In 2002, there was significantly greater mobile use in the evening. This pattern was reversed in 2006, when the evening rate was significantly lower than the morning rate (rate difference, 4.3; 95% CI, − 0.1 to 8.7; P = 0.03) and slightly lower than the afternoon rate (rate difference, 3.0; 95% CI, − 1.1 to 7.1; P = 0.08). The effect of age on mobile use did not change between 2002 and 2006. In 2006, significantly fewer older drivers used mobiles compared with both middle-aged drivers (rate difference, 13.4; 95% CI, 10.3–16.6; P < 0.001) and younger drivers (rate difference, 18.8; 95% CI, 14.2–23.4; P < 0.001).
The interobserver observation trial found variability between the four research assistants. The number of vehicles reported as screened ranged from 457 to 471. Two assistants observed eight mobile users, one observed seven and the other observed six. The number of male and female drivers observed ranged from 309 to 321 and 137 to 160, respectively. Greater variability was evident in their assessment of driver age. The number of drivers in the young, middle and older age groups ranged from 118 to 156, 212 to 276 and 75 to 106, respectively.
The number of drivers at risk from handheld mobile use while driving in Melbourne remained almost unchanged between 2002 and 2006. While it is encouraging that the overall rate decreased, this decrease was small. One important confounder is that it is likely that there were more mobiles within the vehicles observed during the 2006 survey. Indeed, over eight million mobile phone handsets were sold in Australia in 2005, more than double the figure in 2002.14 It is possible, therefore, that the opportunity for mobile use was increased in 2006 and that preventative initiatives have been more successful than our figures suggest.
The changing epidemiology of handheld mobile use while driving is of interest. In 2006, significantly more men used handheld mobiles while driving than women, a finding consistent with another Australian report.8 In 2006, the significant decrease in handheld mobile use while driving in the evening and the moderate increase in morning use are difficult to explain. However, our 2006 findings are consistent with those of another study in which the highest rate of use was during the morning.15 These changes may have been the result of a change in the nature of the calls being made — for example, more business calls in the morning.
This study has the same limitations as our study in 2002.13 Limited observation times and sites, single-lane screening, high traffic flows, and tinted windows may all have introduced inaccuracies. Also, the higher rate of handheld mobile use while driving in the CBD may have resulted from slower traffic flow making observation more accurate. Data were collected on non-holiday Fridays in 2002, and on Tuesdays, in 2006. Although unlikely, this may have introduced selection bias. Three of the research assistants had not taken part in the 2002 study, and interobserver variability will also have introduced inaccuracy. Handheld mobile use while driving was only recorded when a clear view of an offending driver was obtained. On occasions, this was difficult and the reported rate of handheld mobile use is likely to be an underestimation.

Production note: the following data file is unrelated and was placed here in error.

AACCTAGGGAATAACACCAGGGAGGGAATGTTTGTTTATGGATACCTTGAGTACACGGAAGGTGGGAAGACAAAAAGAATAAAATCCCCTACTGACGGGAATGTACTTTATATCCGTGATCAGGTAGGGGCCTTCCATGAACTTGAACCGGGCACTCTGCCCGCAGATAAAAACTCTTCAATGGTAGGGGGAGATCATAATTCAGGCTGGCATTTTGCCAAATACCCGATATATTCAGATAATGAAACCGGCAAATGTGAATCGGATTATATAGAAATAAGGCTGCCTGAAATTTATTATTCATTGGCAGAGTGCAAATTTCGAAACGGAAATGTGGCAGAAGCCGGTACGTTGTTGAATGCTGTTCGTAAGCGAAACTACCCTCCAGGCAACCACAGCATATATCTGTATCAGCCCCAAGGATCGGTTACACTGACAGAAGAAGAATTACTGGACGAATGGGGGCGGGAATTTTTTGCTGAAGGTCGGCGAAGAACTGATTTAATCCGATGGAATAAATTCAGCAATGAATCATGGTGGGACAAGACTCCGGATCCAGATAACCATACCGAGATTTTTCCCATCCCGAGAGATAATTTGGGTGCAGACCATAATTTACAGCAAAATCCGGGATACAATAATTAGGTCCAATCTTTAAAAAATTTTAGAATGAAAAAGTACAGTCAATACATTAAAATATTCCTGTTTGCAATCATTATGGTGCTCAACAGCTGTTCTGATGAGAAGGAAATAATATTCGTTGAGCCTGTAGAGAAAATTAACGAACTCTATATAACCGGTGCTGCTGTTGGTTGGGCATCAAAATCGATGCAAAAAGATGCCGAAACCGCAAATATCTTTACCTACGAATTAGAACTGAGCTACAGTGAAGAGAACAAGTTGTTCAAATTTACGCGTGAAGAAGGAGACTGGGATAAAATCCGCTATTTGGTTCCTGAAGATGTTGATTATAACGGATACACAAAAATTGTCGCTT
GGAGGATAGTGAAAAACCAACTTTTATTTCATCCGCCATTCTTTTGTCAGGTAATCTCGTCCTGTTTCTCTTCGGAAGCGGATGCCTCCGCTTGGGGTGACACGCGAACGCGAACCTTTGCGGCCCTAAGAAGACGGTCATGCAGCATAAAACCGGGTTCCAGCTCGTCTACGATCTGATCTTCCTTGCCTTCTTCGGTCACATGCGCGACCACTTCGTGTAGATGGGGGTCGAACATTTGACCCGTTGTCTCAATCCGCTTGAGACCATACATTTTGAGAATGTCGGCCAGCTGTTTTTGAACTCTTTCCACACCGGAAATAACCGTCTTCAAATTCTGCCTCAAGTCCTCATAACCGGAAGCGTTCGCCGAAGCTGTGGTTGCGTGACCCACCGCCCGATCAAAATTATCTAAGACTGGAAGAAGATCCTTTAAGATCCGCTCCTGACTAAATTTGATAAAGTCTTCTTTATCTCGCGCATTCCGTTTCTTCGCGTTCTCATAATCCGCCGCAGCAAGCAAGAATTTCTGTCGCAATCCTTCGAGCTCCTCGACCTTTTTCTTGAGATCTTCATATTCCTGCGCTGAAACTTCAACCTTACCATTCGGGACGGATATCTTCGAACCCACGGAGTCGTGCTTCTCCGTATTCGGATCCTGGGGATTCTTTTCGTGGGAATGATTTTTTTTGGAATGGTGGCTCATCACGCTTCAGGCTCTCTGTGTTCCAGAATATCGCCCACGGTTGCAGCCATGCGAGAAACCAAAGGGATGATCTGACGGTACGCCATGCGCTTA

The slight decrease we found in the rate of handheld mobile use while driving is encouraging when compared with a United States study that reported an increase in mobile use by drivers from 2.7% to 5.8% over 4 years in Michigan, where no restrictions on mobile use while driving exist.16 Legislation banning mobile use by drivers can be effective. A United Kingdom study attributed a decrease in the rate of mobile use (from 1.85% to 0.97%) to legislation banning the practice.17 Similarly, rates decreased significantly in both Washington, DC (6.1% to 3.5%)18 and New York State (2.3% to 1.1%)19 after legislative bans.
Increased enforcement and media campaigns to raise drivers’ awareness have been advocated,8 without which long-term compliance may be difficult.9,18 The targeting of drivers at particular risk has also been advocated,8 and a ban on all mobile use (including hands-free) by novice drivers is to be introduced in Victoria.20 Victoria Police have introduced driver education initiatives, increased infringement penalties,12 and regularly run operations targeting drivers using mobiles. However, Victoria Police advise of the difficulties of observing and intercepting drivers using mobiles.12 Techniques include using plain-clothes police on foot to identify offending drivers and uniformed police to intercept offenders further along the road.
Handheld mobile phone use by Melbourne drivers remains a preventable risk behaviour for the city’s road users, and deserves further investigation. Ongoing surveillance is indicated, and we recommend research into prevention and deterrence, and into reasons for continuing handheld mobile use while driving. Additionally, the epidemiology and risk of hands-free use of mobile phones by drivers should be further examined.
Rates of mobile phone use as a function of driver sex and age, driving location and time of day
Received 9 March 2007, accepted 6 June 2007